The first call came from his father. Chris Nelson, a former Husker All-American wrestler, watched his son live a dream on the familiar Lincoln campus. He witnessed how an ambitious 4-year-old in a wrestling singlet grew into a captain on the Nebraska football team. If Garrett wanted to achieve something, he seemingly willed it into existence.
But on February 8, Chris was simply a dad calling to comfort his son.
I heard the news, Chris told Garrett. His son did not receive an invitation to the NFL Combine. The Scottsbluff native started 32 consecutive games for Nebraska, became a team captain edge rusher and all-conference selection. His gut reaction to not receiving a combine invitation meant maybe his dream of playing in the NFL was further from his reach than he thought. Then Chris offered advice to his downtrodden son, as fathers often do.
“You can’t let that bum you out and throw you off your training,” Garrett remembered his father telling him. “There’s tons of dudes that played super well, there’s not a system or a science and there’s so many guys who go to the combine and don’t get drafted and there’s a lot of guys who do Pro Day and do get drafted. Nobody knows anything that’s going on at all.”
Six weeks after that call, the younger Nelson received positive feedback from multiple NFL scouts at Nebraska’s Pro Day. He also recapped the whirlwind he lived since carrying the Heroes Trophy for traveling Husker fans to touch after beating rival Iowa on Black Friday. Nelson and his teammates returned to Lincoln late that night. The next morning the university announced Matt Rhule as its new football coach. With that mystery solved, Nelson needed to determine his future.
Nelson sat on his decision for weeks. Of course, he mulled it with his family. He talked with teammates and former Huskers who left eligibility on the table in favor for an NFL future. Each one, regardless of how the conversation went, reminded him it’s his decision. He’d have to live with whatever decision he made. Nelson said he ultimately broke down his values and what he found important. On December 27 he declared for the NFL Draft.
While mulling his choice he found an unlikely ally—Nebraska’s new head coach. Rhule and his staff hosted Pro Day and provided resources for former Huskers. Nelson met with Rhule and the two developed an admiration for each other. Rhule, with his NFL background, offered pointers and help in draft preparations. Nelson noticed the new head coach inside the Hawks Championship Center between Pro Day workouts and hugged him.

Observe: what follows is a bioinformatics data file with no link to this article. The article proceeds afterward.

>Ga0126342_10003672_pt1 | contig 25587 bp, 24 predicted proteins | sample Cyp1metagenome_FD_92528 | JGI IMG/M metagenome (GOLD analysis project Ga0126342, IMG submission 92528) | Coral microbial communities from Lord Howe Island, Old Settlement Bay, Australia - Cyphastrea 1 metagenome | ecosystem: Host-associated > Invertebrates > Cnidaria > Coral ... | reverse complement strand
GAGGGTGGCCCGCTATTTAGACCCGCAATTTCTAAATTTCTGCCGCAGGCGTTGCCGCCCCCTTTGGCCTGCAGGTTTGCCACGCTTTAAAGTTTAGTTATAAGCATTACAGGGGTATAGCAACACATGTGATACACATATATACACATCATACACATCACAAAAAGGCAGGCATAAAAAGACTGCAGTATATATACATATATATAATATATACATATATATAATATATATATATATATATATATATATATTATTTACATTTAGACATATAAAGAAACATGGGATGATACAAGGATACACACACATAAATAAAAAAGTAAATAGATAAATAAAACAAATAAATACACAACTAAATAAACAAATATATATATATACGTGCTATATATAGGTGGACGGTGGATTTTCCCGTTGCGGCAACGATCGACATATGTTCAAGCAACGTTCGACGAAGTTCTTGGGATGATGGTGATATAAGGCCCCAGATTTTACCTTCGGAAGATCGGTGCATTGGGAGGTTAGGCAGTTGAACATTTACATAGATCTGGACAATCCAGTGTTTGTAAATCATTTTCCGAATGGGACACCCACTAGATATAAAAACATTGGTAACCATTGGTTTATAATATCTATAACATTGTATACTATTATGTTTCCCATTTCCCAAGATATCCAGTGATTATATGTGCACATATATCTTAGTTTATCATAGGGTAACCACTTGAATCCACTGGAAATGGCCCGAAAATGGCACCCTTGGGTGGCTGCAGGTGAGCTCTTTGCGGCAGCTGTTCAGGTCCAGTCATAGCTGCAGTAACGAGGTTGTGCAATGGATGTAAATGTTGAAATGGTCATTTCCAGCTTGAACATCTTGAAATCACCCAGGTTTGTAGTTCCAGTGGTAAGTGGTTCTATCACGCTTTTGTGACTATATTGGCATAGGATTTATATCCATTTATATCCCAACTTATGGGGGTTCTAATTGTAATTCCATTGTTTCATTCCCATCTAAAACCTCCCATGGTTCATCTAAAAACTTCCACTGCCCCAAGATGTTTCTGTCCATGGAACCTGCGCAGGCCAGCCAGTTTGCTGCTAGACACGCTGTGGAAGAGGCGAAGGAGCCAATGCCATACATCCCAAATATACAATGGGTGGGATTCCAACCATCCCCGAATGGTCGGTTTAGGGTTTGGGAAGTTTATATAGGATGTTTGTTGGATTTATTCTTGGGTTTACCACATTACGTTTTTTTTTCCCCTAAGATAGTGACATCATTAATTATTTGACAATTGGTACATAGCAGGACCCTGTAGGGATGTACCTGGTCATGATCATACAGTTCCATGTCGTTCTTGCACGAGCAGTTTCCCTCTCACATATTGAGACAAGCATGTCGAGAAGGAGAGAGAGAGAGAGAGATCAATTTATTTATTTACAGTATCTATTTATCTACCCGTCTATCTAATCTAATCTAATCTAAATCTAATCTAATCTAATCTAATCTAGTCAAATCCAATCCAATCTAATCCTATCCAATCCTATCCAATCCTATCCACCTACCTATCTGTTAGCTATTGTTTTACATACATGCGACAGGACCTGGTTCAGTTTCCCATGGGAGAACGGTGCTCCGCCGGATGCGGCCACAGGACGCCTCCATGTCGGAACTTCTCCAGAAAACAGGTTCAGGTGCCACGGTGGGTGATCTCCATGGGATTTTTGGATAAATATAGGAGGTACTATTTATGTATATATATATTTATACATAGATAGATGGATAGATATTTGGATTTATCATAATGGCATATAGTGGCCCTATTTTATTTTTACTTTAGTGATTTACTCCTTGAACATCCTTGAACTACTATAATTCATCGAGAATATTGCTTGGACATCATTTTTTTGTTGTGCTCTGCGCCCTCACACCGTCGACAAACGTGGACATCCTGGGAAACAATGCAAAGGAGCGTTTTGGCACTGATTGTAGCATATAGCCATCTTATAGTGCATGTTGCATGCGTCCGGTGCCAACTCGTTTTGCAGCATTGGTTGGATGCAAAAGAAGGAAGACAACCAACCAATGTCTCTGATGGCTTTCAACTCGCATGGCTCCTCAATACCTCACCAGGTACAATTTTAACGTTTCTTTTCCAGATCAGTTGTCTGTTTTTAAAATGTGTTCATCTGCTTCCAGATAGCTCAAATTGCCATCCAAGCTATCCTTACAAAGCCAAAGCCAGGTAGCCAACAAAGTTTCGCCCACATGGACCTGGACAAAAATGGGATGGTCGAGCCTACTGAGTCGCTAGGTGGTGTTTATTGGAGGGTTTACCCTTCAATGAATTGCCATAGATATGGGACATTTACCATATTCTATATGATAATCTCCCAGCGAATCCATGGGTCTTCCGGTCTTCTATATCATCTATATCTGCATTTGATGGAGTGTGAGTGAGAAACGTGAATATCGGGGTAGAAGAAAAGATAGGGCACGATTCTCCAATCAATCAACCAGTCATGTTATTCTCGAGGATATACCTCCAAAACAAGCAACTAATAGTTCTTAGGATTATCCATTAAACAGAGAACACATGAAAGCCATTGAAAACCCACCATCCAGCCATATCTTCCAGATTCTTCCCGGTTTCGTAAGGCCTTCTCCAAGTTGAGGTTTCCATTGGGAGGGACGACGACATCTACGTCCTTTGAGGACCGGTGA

“I didn’t mean anything to him, but his staff and him have helped me so much with the decision, with this process, everything,” Nelson explained. “They’ve treated me like their own and I can’t thank them enough for that.”
Nelson also hugged former interim defensive coordinator Bill Busch. Busch returned to Lincoln a year earlier for yet another stint on the Nebraska coaching staff. The Pender native moved up from special teams coordinator to defensive coordinator amid the coaching shuffle. Nelson appreciated all Busch did while keeping the defense together in the final half of the 2022 season.
Nelson compared training for Pro Day like a boxer trains for a title fight. Three months of preparation for one day—2 hours of workouts. Admittedly, that could build a groundswell of pressure. But the veteran defender reminded himself of the opportunity. How cool it was for all 32 NFL teams to send scouts and watch him workout. Nelson also found comfort in his former teammates working out as well. Fellow former team captain Travis Vokolek called Nelson one his best friends on the team. Vokolek, also surprised at Nelson’s combine snub, opted not to call and give him some space. Weeks later, he lent vocal support from the same practice field.
“He’s a really unbelievable athlete, unbelievable human being,” Vokolek said after Pro Day. “He killed it today. Super pumped for him and excited about his future.”
Nelson was happy with his workouts and received “good feedback” from scouts. He felt he did well in the 40 and showed off his short-distance lateral quickness, his specialty. Nelson clocked a 4.8 in the 40, 4.18 in the shuttle and 7.24 in the three-cone. Ahead of both 40 reps, he slowed his windup, situated his feet and hands how he wanted them and burst off the line. He called it a sense of calmness where, like second nature, his training kicked in.
Teams that met with him typically see him as an outside, strong side linebacker. However, NFL scouts also noted his diverse role accrual on film. He credited his time at Nebraska for showing his versatility within different defensive fronts and packages. Teams also asked him about himself, his background, even what he wants on his headstone (“To the best friend anyone could have,” he said).
Nelson went to get a burger after Pro Day, a treat after the weight off his chest lifted. Then he set out to get into his best football shape for organized team activities and minicamp. Time healed the wound of not receiving a combine invitation. Even at Pro Day, Nelson cracked the joke that he punched a hole in the wall when he found out. He’d love to get drafted this weekend. Projections are mixed whether he will or won’t. Either way, just like not receiving a combine invitation, there’s nothing he can do about that now.
“I can’t control whether they don’t invite me or they do,” Nelson recapped. “I can control just what I did out there.”
The NFL Draft starts Thursday at 7 p.m. with the first round. The second and third rounds start Friday at 6 p.m. and the remaining rounds start Saturday at 11 a.m.